First session ~ Hey Diddle Diddle in the Stars
Rather than being simple ditties meant to amuse children, the nursery rhymes of the middle ages reveal a practice of hiding the esoteric wisdom of the stars in verse, to sustain their influence, especially through challenging times. In this introductionto Star Lore, Mary Stewart Adams will lead us on a delightful journey of learning to know the stars through some of our most well-loved nursery rhymes, together with the history and origin of the rhymes.
Second session ~ Once Upon a Star
Once upon a time every star had a name, and in every name was a story. In this session, we will seek the stars in cultural fairy tales from around the world, and how the practice of storytelling with the stars is used to impart moral wisdom by cultivating vivid imaginations in listeners both young and old.
Third session ~ Star Lore and Ancient Mythologies
From rhymes to tales to mythologies, the stories we tell through the ages reveal our understanding of, and relationship to, the world around us. Nowhere is this more evident than in the dramatic mythologies of ancient cultures which were aligned to the stars overhead. We will explore the cultural mythologies of the ancient world, including those of Egypt, Greece, and others, in relation to the stars overhead now.
Fourth session ~ History of Star Knowledge from Astrology, to Astronomy, to a New Star Wisdom
From the civilization-forming influence of the stars evidenced in ancient cultures, to the dramatic shift in humanity's relationship to the celestial world dating from the scientific revolution in the 16th century, we arrive in contemporary culture, where light pollution diminishes views of the sky for most of the world's population. In this session, we will consider the role of star lore in cultivating an appreciation for cultural diversity, and learn about the consequences in human culture, and for the Earth, of being cut off from the stars.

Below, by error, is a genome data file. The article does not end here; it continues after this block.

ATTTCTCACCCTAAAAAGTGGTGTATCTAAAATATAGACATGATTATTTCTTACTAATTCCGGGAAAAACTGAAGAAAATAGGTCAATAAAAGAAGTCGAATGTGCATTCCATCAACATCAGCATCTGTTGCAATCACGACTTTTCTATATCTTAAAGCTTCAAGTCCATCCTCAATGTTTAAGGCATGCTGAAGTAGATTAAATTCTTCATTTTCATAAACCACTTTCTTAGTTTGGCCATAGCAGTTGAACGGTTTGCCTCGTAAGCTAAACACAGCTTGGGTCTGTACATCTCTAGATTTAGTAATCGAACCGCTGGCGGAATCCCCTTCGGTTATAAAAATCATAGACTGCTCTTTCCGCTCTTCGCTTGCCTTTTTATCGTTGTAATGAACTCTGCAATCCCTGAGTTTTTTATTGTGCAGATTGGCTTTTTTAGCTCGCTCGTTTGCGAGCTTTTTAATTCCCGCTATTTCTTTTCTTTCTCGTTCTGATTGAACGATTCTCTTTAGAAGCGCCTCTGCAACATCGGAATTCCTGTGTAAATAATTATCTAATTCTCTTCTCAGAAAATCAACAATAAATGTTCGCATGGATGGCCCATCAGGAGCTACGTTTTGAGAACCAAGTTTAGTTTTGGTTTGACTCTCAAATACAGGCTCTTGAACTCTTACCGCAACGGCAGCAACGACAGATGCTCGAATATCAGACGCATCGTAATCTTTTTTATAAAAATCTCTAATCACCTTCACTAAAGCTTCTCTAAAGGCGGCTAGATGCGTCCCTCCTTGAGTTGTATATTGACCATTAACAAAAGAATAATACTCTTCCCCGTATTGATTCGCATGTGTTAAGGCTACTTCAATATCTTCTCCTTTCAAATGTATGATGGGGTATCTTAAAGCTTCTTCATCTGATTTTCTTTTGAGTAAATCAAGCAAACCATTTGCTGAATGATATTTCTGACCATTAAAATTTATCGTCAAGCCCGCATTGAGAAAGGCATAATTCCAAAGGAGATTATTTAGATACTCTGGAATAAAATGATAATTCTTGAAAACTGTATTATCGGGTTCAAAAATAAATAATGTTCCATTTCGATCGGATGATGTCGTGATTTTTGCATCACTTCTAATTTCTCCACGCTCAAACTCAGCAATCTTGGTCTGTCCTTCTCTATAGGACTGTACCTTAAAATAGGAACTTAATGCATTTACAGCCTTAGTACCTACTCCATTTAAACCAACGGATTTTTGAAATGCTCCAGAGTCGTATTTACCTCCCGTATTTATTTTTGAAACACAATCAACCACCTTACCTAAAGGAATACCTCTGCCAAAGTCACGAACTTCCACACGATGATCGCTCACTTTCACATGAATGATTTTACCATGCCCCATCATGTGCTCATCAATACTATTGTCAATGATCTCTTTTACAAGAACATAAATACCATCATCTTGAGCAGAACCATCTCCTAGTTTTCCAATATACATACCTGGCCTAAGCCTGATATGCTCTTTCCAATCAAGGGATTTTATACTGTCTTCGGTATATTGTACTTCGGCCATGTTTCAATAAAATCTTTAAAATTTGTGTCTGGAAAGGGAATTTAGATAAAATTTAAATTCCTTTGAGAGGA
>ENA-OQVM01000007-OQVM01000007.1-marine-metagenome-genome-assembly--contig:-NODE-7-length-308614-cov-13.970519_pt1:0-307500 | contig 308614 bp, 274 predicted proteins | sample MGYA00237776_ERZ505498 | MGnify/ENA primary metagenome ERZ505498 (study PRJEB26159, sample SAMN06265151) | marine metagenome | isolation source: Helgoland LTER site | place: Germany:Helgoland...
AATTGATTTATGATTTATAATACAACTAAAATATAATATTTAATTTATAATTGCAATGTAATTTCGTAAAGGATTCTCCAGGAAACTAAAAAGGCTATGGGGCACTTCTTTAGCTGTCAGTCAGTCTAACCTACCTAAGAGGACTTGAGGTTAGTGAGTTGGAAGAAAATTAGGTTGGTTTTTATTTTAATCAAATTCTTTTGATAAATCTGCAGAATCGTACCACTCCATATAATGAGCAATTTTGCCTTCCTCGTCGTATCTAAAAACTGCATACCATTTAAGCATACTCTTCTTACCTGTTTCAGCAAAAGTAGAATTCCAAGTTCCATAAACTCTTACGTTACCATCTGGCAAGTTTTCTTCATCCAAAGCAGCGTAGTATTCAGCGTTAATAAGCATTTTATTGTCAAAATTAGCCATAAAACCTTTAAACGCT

The Storyteller’s Night Sky is the work of Star Lore Historian Mary Stewart Adams, host of the weekly public radio segment and podcast of the same name, and who, as a global advocate for starry skies, led the team that established the 9th International Dark Sky Park in the world in 2011 at the Headlands, in her home state of Michigan.
Mary has received numerous honors for her work advocating for dark skies, combining her extensive knowledge of ancient mythologies with nearly 40 years of researching anthroposophy, with a particular emphasis on the human experience of starry worlds as it is expressed in the astrology of the ancients, the astronomy of the scientific revolution, and the astrosophy that has developed through an application of spiritual science to the relationship between the human being and the cosmos. She travels far and wide teaching her humanities-based approach to understanding the celestial world around us, and the cultural influence of star knowledge through the ages.